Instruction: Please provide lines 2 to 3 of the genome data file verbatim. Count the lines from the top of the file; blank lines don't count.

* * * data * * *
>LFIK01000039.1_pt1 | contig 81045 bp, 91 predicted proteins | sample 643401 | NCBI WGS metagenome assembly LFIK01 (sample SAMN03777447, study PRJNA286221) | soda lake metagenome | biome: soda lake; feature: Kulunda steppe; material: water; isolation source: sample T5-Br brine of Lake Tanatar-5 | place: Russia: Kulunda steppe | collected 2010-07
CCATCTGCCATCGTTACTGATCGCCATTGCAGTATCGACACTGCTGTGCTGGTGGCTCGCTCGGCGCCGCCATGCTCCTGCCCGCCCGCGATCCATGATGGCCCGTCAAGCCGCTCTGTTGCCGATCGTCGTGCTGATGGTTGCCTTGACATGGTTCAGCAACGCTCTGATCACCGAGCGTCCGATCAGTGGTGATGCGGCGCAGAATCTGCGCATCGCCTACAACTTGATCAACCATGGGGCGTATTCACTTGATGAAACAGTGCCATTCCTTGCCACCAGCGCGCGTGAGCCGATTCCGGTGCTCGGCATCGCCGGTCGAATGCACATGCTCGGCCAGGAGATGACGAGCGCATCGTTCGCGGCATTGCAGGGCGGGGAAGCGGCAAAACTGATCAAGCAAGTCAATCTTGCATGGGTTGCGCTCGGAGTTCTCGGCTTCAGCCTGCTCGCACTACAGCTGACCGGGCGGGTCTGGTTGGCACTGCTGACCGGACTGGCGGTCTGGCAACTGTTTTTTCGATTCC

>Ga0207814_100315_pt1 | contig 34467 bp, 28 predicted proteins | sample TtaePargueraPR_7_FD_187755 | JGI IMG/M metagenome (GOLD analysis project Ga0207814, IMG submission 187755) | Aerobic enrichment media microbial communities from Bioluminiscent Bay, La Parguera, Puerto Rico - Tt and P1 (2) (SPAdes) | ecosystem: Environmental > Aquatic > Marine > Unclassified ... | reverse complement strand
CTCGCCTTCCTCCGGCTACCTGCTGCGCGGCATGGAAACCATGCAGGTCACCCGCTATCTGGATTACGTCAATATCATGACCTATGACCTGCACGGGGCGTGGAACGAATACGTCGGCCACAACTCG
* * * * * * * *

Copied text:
CCATCTGCCATCGTTACTGATCGCCATTGCAGTATCGACACTGCTGTGCTGGTGGCTCGCTCGGCGCCGCCATGCTCCTGCCCGCCCGCGATCCATGATGGCCCGTCAAGCCGCTCTGTTGCCGATCGTCGTGCTGATGGTTGCCTTGACATGGTTCAGCAACGCTCTGATCACCGAGCGTCCGATCAGTGGTGATGCGGCGCAGAATCTGCGCATCGCCTACAACTTGATCAACCATGGGGCGTATTCACTTGATGAAACAGTGCCATTCCTTGCCACCAGCGCGCGTGAGCCGATTCCGGTGCTCGGCATCGCCGGTCGAATGCACATGCTCGGCCAGGAGATGACGAGCGCATCGTTCGCGGCATTGCAGGGCGGGGAAGCGGCAAAACTGATCAAGCAAGTCAATCTTGCATGGGTTGCGCTCGGAGTTCTCGGCTTCAGCCTGCTCGCACTACAGCTGACCGGGCGGGTCTGGTTGGCACTGCTGACCGGACTGGCGGTCTGGCAACTGTTTTTTCGATTCC

>Ga0207814_100315_pt1 | contig 34467 bp, 28 predicted proteins | sample TtaePargueraPR_7_FD_187755 | JGI IMG/M metagenome (GOLD analysis project Ga0207814, IMG submission 187755) | Aerobic enrichment media microbial communities from Bioluminiscent Bay, La Parguera, Puerto Rico - Tt and P1 (2) (SPAdes) | ecosystem: Environmental > Aquatic > Marine > Unclassified ... | reverse complement strand